Volatility in the Silver-Gold Ratio

The silver-gold ratio measures the price relationship between the two precious metals. Silver and gold are hybrid commodities as both have long histories as both metals with a myriad of applications and as financial instruments. Long before there was dollar, euros, pounds, or any of the other currencies in circulation around the globe today, silver and gold were means of exchange.

Five thousand years ago, in around 3000 BC, the first Egyptian Pharaoh, Menes, stated that two and one-half parts silver equal one-part gold. The declaration was the first that linked the value of silver and gold. Over the centuries, many people continued to measure the value of silver and gold using the ratio. Since silver and gold began trading in the futures market on the COMEX division of the CME in the 1970s until recently, the number of ounces of silver value in each ounce of gold value traded in a range between 15.47:1 in 1979 to 94.58:1 in 1990. The average at around 55:1 is a level that many market participants believe is a guidepost for the relative value of the two metals. When the ratio is above the average, silver is historically inexpensive compared to gold. When below the 55:1 level, silver is traditionally expensive.

The ratio has risen over the years as central banks hold gold as part of their foreign currency reserves, but they do not hold silver any longer. Meanwhile, silver is a highly speculative metal. Market participants that follow price trends tend to flock to the silver market when it begins to move higher or lower because of the metal’s history of significant percentage moves. Memories of price appreciation to either side of the $50 per ounce level in 1980 and 2011 make silver a trading instrument that can provide substantial returns.

In March, the global pandemic’s risk-off conditions pushed the price of silver to its lowest level in over a decade, while gold’s downside correction was far less on a percentage basis. The move that took silver below $12 per ounce for the first time since 2009 sent the ratio to a new modern-day high at almost 125:1. Since then, the relationship declined to below the 100:1 level.

The recent price action in the ratio is similar to 2008. If history is going to repeat, silver could be ready for a significant move to the upside over the coming months and years.

The ratio rises to a record high in March

In March, when the price of silver fell below $12 per ounce for the first time since 2009, the ratio exploded to a modern-day record high.

On March 18, the peak came at 124.40:1. Both gold and silver prices corrected during the height of risk-off selling on the back of the global pandemic, but the speculative silver market did far worse.

One of the signs that the upside explosion in the ratio and downside implosion in silver would not last came from the open interest data.

The chart shows that July silver futures fell from $19.075 on February 24 to a low of $11.68 on March 18 or 38.8%. At the same time, the open interest metric fell from 244,750 contracts, a record high, to 164,039 contracts on March 18 or 33%. Market participants scrambled to exit risk positions in the silver market as the price tanked. At the end of May, the metric was at 163,038 contracts, slightly lower than the mid-March low. However, the silver price made a stunning reversal and was trading around the $18.50 per ounce level at the end of May.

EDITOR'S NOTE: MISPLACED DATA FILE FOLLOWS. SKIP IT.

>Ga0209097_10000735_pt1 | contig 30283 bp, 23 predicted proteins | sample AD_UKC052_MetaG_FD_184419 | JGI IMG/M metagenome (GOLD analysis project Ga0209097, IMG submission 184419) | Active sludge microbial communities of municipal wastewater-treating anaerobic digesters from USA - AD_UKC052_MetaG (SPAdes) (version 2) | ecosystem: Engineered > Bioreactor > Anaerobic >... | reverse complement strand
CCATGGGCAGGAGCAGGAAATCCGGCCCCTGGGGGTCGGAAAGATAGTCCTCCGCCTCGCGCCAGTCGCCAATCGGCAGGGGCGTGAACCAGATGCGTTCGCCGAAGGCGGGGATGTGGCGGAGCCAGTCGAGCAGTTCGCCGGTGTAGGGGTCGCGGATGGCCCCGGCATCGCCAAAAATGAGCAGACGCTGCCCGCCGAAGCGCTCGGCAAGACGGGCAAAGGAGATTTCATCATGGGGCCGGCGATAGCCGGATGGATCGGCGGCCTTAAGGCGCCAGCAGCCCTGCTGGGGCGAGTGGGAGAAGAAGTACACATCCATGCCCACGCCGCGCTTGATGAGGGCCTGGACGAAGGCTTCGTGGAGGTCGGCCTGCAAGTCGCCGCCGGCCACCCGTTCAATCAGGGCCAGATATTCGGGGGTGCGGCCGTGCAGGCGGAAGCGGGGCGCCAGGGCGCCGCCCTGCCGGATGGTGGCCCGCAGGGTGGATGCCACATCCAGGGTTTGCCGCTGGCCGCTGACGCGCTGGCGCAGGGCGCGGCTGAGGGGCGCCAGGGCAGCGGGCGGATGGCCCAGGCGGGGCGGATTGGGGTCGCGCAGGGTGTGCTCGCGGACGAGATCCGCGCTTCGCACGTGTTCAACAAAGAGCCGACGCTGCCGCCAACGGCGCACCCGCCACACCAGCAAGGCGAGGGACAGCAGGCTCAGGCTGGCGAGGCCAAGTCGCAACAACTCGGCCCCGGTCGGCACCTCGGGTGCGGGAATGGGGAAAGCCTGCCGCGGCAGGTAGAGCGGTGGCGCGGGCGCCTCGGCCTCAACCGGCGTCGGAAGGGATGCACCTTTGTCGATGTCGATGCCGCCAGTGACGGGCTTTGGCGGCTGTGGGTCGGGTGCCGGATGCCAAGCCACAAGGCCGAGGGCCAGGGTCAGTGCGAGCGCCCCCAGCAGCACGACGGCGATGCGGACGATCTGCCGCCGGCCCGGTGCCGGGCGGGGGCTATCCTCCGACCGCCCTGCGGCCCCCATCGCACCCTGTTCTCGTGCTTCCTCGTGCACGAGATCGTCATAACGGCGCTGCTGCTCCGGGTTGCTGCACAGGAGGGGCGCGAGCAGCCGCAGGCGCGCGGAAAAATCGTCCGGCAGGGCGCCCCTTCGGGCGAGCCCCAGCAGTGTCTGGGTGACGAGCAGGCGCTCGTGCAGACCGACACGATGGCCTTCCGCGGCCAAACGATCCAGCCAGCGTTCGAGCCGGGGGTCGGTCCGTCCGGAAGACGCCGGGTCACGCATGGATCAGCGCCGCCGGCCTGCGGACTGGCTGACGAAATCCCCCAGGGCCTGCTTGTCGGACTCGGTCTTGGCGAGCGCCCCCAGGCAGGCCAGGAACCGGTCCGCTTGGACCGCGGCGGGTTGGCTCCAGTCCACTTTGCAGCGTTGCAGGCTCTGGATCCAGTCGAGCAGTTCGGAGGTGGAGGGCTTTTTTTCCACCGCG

The relationship between silver and gold turned lower

Both silver and gold prices moved higher since the mid-March price carnage in the market, but silver has outperformed the yellow metal.

At the end of May, the ratio was below the 94:1 level, and the trend was lower in the relationship between silver and gold.

Memories of 2008-2011

At the beginning of the 2008 financial crisis, the risk-off selling took both gold and silver prices significantly lower. Gold dropped from a high of $1033.90 to a low of $681 or 34.1% in 2008. Silver did even worse, as the price carnage took the volatile metal from $21.185 to $8.40 or over 60% lower the same year.

The selling at the start of the 2008 crisis set the stage for an explosive rally in both metals. From July through September 2008, the US Treasury borrowed a record $530 billion to fund the stimulus. The waves of liquidity fueled a sector-wide rally in commodities as it weighed on the purchasing power of fiat currencies. Moreover, the low prices in 2008 caused production to decline for a host of raw materials, exacerbating the rally that followed.

In May 2020, the US Treasury borrowed $3 trillion, five times as much as in 2008. The waves of liquidity in 2008 became a tidal wave in 2020. The silver market could be telling us that we are on the verge of a spectacular move higher in the precious metals as well as most other raw material markets.

The potential of a launchpad for the coming months and years

If history repeats, and it tends to rhyme over time, the price action from 2008 through 2011 could be a harbinger for the months and years ahead.

The decline of 60% in 2008 led to a move that took silver over 5.9 times higher in 2011 when the price peaked at $49.82 per ounce.

In 2008, the silver-gold ratio rose to a high of 77.40:1 when risk-off conditions hit the precious metals market. In 2011, the relationship fell to a low of 38:1.

The stimulus that has provided stability to markets comes at a price. The turn to the downside in the silver-gold ratio since March could be the start of a wild ride to the upside in the precious metals sector. Fasten your seatbelts.